Understanding Systemic and Collective Trauma
Once we understand how individual nervous systems respond to trauma, we can apply those understandings to larger bodies (family systems, cultural systems, political systems).
When we allow ourselves to zoom out and think systemically, we can take steps toward justice and healing on a personal level that are more deeply transformational than the steps we would take if we only perceive trauma in individual bodies.
What does neurobiology have to do with collective liberation?
Over the last ten years or so, the understanding of childhood trauma (adverse childhood experiences) has reached a critical mass. It is now very common place for most doctors, psychologists and public health officials, for example, to have a basic understanding that adverse childhood experiences lead to measurable health and well-being impacts over time, for instance mental health, addiction, obesity, etc.
What is less commonly discussed are the systemic forces that also lead to trauma and intersect with the ancestral and epigenetic wounds that are carried from generation to generation.
Family constellations are one tool that supports us to see the impact of poverty, systemic racism and the legacy of the transatlantic slave project, patriarchy, forced cultural assimilation and ancestral migration, genocide of indigenous peoples, coercive gender binaries, persistent institutional traumas related to class, race and gender, and a zillion other ways that human beings are affected in ways far beyond the scope of individual childhood traumas.
As a part of my work healing trauma, I speak about both the personal and the systemic, and the complex intersection of how systems of oppression affect bodies of individuals and cultures over time.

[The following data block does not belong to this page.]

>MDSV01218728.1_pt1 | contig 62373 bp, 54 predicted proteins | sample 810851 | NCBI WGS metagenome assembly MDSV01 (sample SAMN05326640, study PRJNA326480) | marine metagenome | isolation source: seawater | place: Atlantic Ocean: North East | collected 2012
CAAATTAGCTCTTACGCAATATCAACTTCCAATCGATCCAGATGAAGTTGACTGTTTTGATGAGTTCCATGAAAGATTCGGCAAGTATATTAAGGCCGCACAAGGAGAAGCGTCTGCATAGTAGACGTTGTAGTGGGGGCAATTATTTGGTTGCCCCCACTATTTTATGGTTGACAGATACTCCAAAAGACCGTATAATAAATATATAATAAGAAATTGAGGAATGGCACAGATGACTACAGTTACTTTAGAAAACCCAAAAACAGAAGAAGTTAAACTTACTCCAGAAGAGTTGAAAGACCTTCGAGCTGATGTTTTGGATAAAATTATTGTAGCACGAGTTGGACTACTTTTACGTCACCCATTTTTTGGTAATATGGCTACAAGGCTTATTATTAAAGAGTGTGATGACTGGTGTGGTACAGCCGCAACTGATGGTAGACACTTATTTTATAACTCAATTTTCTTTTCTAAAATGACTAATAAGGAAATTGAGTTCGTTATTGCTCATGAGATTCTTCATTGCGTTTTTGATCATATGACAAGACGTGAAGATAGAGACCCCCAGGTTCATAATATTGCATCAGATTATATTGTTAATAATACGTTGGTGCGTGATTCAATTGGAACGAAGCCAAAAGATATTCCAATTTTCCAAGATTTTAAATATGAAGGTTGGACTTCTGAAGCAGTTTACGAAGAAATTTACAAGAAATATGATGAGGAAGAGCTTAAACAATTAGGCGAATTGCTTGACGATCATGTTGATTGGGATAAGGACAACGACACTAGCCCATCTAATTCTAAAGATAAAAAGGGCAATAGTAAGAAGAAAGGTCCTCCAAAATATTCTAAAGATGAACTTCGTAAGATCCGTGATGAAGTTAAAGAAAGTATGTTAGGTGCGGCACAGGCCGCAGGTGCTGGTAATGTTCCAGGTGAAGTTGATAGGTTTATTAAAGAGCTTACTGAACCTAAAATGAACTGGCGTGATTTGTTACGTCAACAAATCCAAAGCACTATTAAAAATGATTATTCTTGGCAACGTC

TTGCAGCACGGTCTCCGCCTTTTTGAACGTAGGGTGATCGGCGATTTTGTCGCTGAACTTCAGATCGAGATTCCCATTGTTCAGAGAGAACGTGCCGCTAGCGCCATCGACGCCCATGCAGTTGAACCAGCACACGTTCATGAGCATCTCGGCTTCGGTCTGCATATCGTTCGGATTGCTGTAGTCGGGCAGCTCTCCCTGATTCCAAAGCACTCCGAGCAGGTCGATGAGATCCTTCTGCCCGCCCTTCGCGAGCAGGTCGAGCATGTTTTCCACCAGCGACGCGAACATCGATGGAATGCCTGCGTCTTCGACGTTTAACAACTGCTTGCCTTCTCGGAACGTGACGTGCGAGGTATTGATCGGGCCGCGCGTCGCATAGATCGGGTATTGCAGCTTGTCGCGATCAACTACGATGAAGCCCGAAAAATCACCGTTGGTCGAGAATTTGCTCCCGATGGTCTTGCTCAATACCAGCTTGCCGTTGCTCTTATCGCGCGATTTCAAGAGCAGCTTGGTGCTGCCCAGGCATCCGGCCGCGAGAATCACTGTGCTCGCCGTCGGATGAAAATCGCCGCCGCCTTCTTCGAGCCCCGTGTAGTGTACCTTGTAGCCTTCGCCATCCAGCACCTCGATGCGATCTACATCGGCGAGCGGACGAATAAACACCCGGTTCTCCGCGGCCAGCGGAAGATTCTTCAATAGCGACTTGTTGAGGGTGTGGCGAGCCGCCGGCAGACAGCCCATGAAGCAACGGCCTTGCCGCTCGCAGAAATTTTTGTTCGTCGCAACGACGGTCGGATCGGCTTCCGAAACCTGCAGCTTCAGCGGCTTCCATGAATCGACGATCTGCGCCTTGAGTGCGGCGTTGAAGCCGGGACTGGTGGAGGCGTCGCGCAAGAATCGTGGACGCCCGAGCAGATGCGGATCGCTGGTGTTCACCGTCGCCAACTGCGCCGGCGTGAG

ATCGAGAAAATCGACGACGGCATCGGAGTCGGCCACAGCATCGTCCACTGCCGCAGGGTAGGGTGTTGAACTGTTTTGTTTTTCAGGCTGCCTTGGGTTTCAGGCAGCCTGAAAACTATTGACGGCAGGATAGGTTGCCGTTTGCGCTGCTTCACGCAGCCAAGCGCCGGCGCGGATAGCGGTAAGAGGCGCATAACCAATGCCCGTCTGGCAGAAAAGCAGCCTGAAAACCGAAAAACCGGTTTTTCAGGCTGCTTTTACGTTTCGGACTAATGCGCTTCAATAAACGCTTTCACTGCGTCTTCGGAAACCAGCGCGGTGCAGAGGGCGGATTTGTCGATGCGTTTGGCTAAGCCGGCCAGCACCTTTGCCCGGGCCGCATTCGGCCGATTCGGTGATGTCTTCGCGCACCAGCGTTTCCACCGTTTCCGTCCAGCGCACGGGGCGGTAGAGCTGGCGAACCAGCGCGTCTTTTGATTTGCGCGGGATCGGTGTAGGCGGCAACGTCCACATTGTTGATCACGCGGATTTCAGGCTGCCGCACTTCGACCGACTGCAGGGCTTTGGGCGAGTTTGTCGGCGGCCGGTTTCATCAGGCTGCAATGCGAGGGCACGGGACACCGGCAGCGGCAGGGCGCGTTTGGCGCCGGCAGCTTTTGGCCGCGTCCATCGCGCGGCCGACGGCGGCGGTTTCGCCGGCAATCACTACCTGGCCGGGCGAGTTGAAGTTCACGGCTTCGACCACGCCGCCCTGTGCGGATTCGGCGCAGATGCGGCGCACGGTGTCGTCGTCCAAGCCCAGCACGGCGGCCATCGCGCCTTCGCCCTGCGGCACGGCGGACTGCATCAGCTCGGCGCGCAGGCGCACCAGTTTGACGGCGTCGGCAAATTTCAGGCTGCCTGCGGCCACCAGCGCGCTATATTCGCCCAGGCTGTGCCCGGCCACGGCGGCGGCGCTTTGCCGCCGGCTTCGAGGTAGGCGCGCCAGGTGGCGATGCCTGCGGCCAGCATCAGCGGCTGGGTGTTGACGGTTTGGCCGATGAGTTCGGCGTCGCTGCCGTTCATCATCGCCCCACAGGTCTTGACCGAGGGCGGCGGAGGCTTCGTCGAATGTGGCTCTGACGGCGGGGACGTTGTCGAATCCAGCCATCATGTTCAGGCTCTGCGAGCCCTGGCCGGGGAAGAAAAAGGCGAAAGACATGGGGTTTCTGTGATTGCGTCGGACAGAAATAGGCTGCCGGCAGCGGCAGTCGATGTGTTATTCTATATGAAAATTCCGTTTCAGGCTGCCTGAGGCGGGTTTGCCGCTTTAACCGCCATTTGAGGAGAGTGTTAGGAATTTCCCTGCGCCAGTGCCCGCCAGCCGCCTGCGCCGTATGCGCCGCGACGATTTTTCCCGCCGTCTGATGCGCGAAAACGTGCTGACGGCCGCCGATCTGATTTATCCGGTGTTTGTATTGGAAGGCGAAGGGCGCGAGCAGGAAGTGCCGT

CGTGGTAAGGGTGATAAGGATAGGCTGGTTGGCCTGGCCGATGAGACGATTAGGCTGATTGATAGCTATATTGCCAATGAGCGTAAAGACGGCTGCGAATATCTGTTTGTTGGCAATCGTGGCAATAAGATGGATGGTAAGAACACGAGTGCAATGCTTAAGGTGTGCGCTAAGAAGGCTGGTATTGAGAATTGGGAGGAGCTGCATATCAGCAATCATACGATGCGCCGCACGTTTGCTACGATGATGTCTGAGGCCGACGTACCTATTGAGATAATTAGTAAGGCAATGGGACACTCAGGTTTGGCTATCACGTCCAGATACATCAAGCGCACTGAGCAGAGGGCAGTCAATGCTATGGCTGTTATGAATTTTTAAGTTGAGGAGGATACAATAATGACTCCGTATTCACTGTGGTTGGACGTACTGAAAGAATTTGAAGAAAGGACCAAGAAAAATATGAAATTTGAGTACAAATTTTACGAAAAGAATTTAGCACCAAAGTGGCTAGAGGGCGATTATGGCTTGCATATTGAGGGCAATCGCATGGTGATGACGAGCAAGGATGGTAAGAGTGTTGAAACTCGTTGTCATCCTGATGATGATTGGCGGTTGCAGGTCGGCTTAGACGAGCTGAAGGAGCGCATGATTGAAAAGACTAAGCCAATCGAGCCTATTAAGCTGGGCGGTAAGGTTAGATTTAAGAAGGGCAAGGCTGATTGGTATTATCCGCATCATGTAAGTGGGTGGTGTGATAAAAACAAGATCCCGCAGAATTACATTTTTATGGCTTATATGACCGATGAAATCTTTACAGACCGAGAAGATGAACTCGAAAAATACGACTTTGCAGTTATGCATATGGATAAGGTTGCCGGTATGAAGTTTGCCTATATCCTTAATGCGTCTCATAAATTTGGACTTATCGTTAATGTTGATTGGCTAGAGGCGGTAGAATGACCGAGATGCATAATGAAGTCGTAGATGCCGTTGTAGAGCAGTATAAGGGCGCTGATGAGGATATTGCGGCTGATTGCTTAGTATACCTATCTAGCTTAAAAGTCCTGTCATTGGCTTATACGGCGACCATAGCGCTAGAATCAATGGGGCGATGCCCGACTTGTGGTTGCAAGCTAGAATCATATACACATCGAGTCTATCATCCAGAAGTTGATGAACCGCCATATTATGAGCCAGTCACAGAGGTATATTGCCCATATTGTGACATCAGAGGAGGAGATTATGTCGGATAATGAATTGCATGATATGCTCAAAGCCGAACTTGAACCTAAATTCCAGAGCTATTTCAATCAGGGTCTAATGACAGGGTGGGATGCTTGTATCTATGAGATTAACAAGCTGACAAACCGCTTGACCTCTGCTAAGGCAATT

The video below gives an overview of some of the helpful ways we can apply the neuroscience of trauma to our healing work at a systemic level, and how we can use relational neuroscience to serve peace, collective well-being and trauma healing at a planetary level.
How do we merge systems thinking and the body with trauma healing?
In this video, Miki Kashtan and I discuss how we might make collective changes to heal traumatized brains, to serve social justice and collective liberation.
Here are some of the content highlights:
- 3:37: Predatory Aggression and the ‘Seeking Circuit’ – sometimes called the hunting circuit, is driven by the left-hemisphere and is the home of contempt, the movement into bullying, disgust with weakness. It takes us out of relationship and into objectification when this circuit is active alone, without other circuits.
- 16:24: Research about liberals and conservatives, and how, once the conservative participants imagined they lived in a world where they were safe and could not be harmed, they began to express more liberal views on social issues.
- 19:14: How to empathize when people express “not feeling safe” emotionally, although they appear to be not in physical danger, and the idea of replacing protective needs guesses (eg, “are you longing for safety?”) with needs that move people toward life, such as well-being and trust.
- 25:37: The connection between fight/flight/freeze and left-hemisphere, and how letting go of outcome helps us move into the relational space, out of the seeking circuit and into the “we” space where we can come to a collaborative decision.
- 35:29: Abandonment and the loneliness of western culture, and how NVC’s designation of abandonment as a “faux feeling” means we eclipse an entire swath of agitated grief, leaving it unacknowledged and unknown.
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